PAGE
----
Like the song says, “It ain’t over yet.” In fact, the World Health Organization warned Monday, that “the worst is yet in the future,” referring to the coronavirus pandemic.
6 months since the newest coronavirus outbreak, and the death toll has surpassed 500,000 with the number of confirmed infections topping 10 million. Within the U.S., several states recorded record highs this week, including where I live in California along with in Florida and Texas. In a June 23 hearing prior to the House Energy and Commerce Committee, Anthony Fauci, a member of the White House coronavirus task force, called the next number of weeks “critical” for controlling the spread.
Baby boomers need to cover attention. Although, information regarding COVID-19 keeps evolving, a very important factor hasn’t changed. Older adults are at high threat of severe illness and death from the coronavirus. Take note: Eight out of 10 COVID-19-related deaths reported in the United States have now been among adults aged 65 years and older, based on the CDC.
With all this in your mind, you might want to take into account a few of the latest CDC updates for older adults:
* If you’re under 65 and think you’re out from the woods, think again. The Centers for Disease Control and Prevention (CDC) in June expanded its warning of who is most at risk for severe illness from COVID-19, dropping 65 as the age-specific threshold for when risk increases in adults. To put it really, as you age, your risk for severe illness from COVID-19 increases. While those 85 and older are at the best risk, people inside their 50s are generally at higher risk for severe illness than people inside their 40s. And people inside their 60s or 70s are at higher risk for severe illness than people inside their 50s.
* The CDC has updated its official set of COVID-19 symptoms. Warning signs of the sickness include: fever or chills; cough; shortness of breath or difficulty breathing; fatigue; muscle or body aches; headache; new loss in taste or smell; sore throat; congestion or runny nose; nausea or vomiting; and diarrhea โควิด. Symptoms that want immediate medical attention include: trouble breathing; persistent pain or pressure in the chest; new confusion; inability to wake or stay awake; and bluish lips or face. Bear in mind, in older adults (aged 65 and older), normal body temperature may be less than in younger adults. Because of this, fever temperatures can also be lower in older adults this means it may be less noticeable.
* The CDC also clarified which underlying conditions are most related to COVID-19 hospitalizations and death. On the expanded list: chronic kidney disease, chronic obstructive pulmonary disease (COPD), obesity (BMI of 30 or higher), a weakened immune protection system, type 2 diabetes, sickle cell disease and heart conditions, such as for instance heart failure, coronary artery disease or cardiomyopathies. Thus far, the most truly effective three underlying health conditions among coronavirus patients are cardiovascular disease, diabetes and chronic lung disease.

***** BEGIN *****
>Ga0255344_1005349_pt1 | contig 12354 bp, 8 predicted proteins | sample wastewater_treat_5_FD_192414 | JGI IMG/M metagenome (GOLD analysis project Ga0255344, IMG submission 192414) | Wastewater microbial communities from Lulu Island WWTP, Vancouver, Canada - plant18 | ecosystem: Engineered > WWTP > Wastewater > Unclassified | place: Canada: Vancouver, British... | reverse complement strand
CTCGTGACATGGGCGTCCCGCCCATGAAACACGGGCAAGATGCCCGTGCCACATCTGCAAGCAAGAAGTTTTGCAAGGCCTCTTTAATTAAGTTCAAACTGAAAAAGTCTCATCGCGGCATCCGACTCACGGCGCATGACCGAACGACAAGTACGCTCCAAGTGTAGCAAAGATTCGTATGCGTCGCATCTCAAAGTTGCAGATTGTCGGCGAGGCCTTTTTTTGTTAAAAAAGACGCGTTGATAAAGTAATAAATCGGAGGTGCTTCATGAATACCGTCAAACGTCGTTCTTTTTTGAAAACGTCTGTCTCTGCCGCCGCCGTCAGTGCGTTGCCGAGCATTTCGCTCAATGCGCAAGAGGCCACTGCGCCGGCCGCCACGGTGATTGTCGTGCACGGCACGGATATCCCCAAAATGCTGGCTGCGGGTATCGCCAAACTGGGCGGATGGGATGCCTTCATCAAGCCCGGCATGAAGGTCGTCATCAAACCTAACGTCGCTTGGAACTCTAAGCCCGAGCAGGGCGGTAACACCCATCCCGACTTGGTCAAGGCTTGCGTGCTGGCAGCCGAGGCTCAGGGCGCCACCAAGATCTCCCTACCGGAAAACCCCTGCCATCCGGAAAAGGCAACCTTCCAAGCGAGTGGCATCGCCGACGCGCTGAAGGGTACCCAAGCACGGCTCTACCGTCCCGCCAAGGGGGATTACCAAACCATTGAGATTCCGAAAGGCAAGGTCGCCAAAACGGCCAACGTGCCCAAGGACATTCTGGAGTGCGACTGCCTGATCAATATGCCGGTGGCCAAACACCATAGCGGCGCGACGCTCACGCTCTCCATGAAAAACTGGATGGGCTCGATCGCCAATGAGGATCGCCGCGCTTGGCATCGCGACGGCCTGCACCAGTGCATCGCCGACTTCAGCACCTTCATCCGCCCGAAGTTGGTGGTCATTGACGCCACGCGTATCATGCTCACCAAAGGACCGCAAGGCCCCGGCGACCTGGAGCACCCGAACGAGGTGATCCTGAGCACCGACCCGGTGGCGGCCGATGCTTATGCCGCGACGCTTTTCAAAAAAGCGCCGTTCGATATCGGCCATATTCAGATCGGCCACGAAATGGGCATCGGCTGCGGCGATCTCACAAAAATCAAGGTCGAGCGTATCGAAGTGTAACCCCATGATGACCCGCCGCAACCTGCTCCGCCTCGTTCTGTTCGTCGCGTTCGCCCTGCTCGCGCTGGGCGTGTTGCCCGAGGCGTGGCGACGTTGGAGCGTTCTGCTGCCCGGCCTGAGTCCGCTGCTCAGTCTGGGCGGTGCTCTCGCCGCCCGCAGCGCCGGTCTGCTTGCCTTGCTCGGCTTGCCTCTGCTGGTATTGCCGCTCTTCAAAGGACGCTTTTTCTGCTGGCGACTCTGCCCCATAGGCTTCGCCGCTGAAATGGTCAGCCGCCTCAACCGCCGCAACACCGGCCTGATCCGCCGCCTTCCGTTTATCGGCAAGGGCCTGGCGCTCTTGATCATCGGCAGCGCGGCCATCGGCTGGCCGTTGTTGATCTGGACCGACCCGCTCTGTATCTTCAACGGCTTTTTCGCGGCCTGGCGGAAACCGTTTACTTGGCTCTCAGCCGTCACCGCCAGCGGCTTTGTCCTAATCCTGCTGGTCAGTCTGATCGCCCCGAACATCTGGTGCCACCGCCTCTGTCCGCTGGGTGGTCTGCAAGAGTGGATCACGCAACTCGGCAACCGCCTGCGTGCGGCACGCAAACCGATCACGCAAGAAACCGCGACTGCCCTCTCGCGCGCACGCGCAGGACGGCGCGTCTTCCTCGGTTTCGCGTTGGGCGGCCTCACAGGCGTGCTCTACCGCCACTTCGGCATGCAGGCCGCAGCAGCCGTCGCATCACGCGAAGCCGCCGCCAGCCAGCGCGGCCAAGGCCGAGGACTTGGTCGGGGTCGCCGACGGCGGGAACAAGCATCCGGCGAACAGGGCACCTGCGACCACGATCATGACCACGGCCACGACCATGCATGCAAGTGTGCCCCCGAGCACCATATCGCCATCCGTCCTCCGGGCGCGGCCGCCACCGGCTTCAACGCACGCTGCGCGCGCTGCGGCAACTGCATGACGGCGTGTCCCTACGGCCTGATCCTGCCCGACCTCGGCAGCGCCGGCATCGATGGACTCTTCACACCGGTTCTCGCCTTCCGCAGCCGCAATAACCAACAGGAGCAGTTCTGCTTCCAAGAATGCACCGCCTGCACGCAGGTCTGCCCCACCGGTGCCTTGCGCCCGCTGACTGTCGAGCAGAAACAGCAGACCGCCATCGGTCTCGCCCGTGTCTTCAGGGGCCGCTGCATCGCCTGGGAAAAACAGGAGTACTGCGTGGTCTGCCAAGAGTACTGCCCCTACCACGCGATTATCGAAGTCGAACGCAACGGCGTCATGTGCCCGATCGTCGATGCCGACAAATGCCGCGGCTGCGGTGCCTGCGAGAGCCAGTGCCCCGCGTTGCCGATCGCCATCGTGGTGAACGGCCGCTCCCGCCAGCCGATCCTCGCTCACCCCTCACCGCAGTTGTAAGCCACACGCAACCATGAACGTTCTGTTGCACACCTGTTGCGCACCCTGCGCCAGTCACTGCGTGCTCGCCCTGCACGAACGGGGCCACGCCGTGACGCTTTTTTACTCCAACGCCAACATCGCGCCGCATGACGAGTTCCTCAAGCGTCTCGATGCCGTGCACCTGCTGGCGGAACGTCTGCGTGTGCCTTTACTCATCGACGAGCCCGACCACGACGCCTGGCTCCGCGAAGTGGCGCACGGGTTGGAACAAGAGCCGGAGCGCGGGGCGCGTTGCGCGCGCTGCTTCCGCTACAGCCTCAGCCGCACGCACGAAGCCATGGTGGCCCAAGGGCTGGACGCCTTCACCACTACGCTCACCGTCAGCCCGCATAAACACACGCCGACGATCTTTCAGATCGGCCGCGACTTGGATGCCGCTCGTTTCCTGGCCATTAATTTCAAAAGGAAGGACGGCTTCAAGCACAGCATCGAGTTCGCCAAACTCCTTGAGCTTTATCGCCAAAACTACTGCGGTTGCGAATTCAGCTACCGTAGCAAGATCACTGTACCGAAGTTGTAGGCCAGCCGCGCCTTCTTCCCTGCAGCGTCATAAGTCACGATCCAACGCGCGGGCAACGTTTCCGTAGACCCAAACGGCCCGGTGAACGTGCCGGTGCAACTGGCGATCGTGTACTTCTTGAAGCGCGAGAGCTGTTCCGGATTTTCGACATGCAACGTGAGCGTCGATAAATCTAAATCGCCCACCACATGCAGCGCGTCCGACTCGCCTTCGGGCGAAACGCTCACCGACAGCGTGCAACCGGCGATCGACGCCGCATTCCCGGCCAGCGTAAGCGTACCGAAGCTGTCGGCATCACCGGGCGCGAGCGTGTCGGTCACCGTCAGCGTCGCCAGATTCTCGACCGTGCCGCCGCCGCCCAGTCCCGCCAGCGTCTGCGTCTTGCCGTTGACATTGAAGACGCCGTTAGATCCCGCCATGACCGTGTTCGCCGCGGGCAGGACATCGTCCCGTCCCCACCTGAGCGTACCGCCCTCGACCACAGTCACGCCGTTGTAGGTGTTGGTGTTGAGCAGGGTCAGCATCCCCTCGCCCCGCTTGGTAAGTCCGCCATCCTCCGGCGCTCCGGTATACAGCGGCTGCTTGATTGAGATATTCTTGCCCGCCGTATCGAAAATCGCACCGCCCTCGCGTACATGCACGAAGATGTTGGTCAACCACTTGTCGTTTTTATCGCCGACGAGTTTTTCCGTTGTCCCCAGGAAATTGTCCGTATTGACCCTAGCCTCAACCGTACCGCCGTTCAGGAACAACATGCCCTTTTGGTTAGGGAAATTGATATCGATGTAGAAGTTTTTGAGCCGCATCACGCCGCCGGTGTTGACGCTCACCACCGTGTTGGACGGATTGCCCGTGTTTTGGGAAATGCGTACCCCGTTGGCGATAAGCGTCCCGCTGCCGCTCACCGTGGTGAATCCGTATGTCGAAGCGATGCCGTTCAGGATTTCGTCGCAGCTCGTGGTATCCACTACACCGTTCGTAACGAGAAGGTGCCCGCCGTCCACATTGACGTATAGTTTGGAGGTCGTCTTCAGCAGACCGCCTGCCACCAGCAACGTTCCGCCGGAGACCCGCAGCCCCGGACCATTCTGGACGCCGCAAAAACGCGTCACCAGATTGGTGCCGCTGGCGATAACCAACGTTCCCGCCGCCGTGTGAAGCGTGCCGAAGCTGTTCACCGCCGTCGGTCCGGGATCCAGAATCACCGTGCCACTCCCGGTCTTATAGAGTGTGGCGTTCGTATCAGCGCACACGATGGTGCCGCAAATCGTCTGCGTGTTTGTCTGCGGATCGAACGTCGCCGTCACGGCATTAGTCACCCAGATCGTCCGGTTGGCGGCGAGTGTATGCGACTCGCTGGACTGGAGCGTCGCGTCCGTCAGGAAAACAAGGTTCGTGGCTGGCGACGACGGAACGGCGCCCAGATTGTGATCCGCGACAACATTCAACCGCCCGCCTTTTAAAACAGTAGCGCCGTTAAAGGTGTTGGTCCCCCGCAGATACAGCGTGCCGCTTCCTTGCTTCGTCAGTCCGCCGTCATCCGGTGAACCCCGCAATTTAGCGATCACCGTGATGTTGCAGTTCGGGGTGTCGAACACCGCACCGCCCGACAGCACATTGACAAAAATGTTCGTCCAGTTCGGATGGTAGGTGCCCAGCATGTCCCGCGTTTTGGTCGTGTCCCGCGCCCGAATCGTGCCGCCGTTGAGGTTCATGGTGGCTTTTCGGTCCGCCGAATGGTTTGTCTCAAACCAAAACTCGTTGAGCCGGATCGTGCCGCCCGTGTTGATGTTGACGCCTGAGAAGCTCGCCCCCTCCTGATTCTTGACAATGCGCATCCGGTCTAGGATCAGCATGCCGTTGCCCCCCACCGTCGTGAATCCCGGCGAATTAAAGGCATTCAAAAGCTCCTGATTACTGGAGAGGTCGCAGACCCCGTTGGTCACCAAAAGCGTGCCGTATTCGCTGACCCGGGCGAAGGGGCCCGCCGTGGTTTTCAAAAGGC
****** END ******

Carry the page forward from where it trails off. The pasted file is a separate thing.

* With the rising rate of infections, let’s talk masks. They have some cool looking cloth face coverings these days, but which provide the best protection? One of the main features you’ll need are multiple layers of fabric, which are a lot better than just one, Richard Wenzel, M.D., infectious diseases epidemiologist and emeritus professor of internal medicine at Virginia Commonwealth University in Richmond. states in articles for Consumers Reports. Mayo Clinic agrees that “cloth masks includes multiple layers of fabric.” A general principle is that thicker, denser fabrics will do an improved job than thinner, more loosely woven ones. Flannel pajama material, for example, that includes a tight weave, might be described as a good option, Wenzel adds. If you plan to buy a disguise online ensure it is made out of tightly woven fabric and fits snugly, fully covering orally and nose, wrapping under your chin being an anchor.
* Staying healthy is always important, but even way more during this pandemic. The CDC recommends that older adults receive recommended flu and pneumonia vaccinations, eat healthy, stay active, avoid excessive alcohol use, and get lots of sleep. It is also important to learn to manage with the worries that originates from a pandemic in a wholesome way. Take breaks from the news headlines, embrace your spirituality, stay connected with loved ones, take care to unwind and take action you enjoy, and practice deep breathing.
* Federal health officials are bracing for the fall, when the flu and COVID-19 is going to be circulating at the same time. Last week, the CDC’s Redfield urged the general public to prepare yourself and “to embrace” the flu vaccine. “This single act will save you lives,” he said. The CDC can be developing a test that can simultaneously test for flu and COVID-19.
So, are we having any fun yet?
Yes, I understand. This really is hard. We miss our grandchildren, concerts in the park, eating dinner out, and gatherings with friends. The more enjoyable, devil-may-care attitude many are displaying today may be contagious. However, we boomers must certanly be extra vigilant.
The CDC recommends avoiding activities where taking protective measures might be difficult, such as for instance activities where social distancing can’t be maintained. “Generally speaking, the more people you talk with, the more closely you talk with them, and the longer that interaction, the higher your threat of getting and spreading COVID-19,” their site states.